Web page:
Emily Dickinson’s desire explored in U.S. novel
By Christine Kearney Christine Kearney – 1 hr 28 mins ago


NEW YORK (Reuters) – The voice of Emily Dickinson has been reimagined in a new novel exploring the lustful thoughts of one of America’s greatest poets, who still stirs debate more than 120 years after her death.

“The Secret Life of Emily Dickinson” hit U.S. bookstores this week and offers a new take on the life of the 19th century poet beginning with her real-life stay at Mount Holyoke female seminary in her hometown Amherst, Massachusetts.

Neither completely fiction nor biography, it is written in the first person with the male author assuming Dickinson’s voice. It follows two recent biographies but is the first novel to present Dickinson in the first person.

Other recent books re-imagining dead writers have reinterpreted and sexualized such authors as Emily Bronte and Jane Austen.

“She is very much in the current psyche,” the book’s author, Jerome Charyn, said in an interview this week. “We have come to discover how modern she is and suddenly in the 21st century she seems to us as if she were alive right now.”

From the novel’s outset the author turns to the much-debated secret love life of the independent-minded poet, who was interpreted in 1970s literary criticism as someone who rebelled in her writing against notions of 19th century femininity which confined women to households and marriage.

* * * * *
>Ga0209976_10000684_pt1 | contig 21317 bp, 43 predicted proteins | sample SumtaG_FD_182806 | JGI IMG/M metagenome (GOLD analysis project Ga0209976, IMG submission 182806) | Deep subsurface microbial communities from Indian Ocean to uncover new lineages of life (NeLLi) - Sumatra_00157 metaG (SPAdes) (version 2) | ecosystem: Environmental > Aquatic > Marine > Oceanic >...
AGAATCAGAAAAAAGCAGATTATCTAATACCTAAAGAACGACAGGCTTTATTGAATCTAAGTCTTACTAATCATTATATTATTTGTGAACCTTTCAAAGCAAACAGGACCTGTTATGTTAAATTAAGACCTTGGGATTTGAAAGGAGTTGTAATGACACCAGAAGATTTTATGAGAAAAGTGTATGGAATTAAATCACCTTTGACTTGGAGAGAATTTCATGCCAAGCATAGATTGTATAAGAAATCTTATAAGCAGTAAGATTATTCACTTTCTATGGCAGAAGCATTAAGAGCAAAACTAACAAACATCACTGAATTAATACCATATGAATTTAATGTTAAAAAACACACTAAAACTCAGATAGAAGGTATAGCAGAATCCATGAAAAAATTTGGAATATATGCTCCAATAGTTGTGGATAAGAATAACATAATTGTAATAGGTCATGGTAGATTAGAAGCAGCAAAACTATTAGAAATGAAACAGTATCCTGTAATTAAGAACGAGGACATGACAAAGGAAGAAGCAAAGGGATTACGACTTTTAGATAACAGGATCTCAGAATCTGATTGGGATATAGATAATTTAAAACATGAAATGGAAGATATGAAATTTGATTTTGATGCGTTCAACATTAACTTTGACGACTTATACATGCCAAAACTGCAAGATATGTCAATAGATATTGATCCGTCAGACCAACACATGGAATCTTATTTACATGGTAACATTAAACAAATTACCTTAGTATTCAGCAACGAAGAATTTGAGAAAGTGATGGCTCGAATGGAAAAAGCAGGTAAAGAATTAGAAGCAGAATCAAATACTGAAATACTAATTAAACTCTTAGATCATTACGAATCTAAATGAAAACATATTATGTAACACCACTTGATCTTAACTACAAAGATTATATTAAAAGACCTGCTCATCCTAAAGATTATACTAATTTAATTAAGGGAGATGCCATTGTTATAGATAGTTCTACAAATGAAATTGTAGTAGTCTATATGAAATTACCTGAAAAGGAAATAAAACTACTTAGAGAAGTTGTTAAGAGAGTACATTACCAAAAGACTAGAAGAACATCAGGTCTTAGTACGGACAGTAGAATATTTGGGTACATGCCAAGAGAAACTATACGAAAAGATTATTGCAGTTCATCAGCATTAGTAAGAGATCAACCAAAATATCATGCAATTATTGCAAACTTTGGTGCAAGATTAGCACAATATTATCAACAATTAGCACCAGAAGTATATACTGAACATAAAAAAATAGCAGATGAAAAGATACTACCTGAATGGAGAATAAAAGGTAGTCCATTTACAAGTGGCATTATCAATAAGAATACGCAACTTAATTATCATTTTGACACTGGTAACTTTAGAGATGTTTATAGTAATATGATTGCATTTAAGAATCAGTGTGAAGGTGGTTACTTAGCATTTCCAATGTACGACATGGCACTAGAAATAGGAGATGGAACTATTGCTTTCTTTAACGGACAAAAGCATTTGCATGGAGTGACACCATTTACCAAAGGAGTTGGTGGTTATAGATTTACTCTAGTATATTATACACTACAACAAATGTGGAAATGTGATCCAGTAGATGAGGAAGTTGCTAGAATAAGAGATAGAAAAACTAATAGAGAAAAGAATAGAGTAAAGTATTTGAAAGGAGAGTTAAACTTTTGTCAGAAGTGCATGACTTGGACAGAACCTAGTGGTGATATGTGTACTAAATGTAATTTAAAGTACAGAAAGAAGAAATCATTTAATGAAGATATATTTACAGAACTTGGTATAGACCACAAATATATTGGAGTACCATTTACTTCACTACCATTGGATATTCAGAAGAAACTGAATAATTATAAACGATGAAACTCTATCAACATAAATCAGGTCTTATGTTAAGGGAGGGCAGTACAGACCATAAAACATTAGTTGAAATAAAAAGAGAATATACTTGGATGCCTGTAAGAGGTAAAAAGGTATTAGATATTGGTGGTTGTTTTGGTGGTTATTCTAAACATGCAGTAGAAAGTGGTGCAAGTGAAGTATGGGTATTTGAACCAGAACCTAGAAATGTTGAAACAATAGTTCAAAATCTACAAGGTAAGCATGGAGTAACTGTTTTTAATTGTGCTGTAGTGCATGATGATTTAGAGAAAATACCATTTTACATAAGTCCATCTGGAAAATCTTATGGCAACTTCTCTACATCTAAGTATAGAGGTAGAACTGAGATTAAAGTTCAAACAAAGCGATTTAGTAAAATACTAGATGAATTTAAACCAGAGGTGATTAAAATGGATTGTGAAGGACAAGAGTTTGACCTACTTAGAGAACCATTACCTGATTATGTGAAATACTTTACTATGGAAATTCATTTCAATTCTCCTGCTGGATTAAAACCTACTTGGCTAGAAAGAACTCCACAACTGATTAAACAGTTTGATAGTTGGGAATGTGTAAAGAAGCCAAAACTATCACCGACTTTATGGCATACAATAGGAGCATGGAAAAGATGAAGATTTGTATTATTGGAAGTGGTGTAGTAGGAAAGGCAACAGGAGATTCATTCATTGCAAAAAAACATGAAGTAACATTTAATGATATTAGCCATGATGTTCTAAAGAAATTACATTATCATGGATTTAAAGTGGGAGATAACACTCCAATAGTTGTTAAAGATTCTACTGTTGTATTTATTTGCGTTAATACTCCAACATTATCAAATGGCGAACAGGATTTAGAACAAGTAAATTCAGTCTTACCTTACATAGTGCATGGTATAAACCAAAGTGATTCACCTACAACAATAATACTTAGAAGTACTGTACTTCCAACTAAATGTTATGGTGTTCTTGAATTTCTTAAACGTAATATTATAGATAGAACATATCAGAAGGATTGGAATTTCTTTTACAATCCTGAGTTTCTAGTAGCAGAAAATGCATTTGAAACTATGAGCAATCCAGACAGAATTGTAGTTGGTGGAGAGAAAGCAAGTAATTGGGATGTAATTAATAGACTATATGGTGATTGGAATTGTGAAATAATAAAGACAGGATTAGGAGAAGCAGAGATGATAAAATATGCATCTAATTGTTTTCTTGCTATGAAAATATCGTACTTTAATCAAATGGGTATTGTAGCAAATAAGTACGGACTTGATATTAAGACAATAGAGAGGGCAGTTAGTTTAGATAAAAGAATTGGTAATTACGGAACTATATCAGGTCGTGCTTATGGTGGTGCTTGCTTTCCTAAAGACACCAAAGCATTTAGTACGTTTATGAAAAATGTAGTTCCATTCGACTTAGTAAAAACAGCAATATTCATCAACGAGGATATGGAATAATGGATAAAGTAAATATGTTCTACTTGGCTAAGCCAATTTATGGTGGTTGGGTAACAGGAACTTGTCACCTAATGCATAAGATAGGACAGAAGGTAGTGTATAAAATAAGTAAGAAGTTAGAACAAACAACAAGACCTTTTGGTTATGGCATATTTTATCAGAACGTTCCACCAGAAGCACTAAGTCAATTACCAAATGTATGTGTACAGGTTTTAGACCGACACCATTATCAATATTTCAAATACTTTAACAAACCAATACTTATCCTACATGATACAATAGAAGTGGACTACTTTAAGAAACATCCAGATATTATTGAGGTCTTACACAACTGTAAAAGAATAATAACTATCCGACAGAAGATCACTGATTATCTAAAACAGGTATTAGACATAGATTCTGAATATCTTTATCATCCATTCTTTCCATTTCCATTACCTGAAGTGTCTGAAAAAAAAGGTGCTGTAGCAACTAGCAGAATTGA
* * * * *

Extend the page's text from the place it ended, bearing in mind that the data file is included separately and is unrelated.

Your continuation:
While bringing in several real life characters such her sister-in-law and her father, the author debunks notions Dickinson was a lesbian or sexually frustrated. Instead the book has her fantasizing over several fictional men, including a blond handyman called Tom.

“My own feeling as a 21st century reader is that she was not gay, she was not a lesbian,” said Charyn. “It is very evident in her letters.”

Reviews say the novel explores new dimensions of Dickinson, but that it was hard to assume her voice.

The novel follows two recent biographies including “Lives Like Loaded Guns: Emily Dickinson and her Family’s Feuds” by Lyndall Gordon and Brenda Wineapple’s “White Heat.”

In 2008, author Joyce Carol Oates released “Wild Nights!” — a title borrowed from Dickinson’s poem of longing — that imagined the last documented days of Dickinson and four other writers including Edgar Allan Poe, Mark Twain, Henry James and Ernest Hemingway.

(Editing by Mark Egan and Cynthia Osterman)

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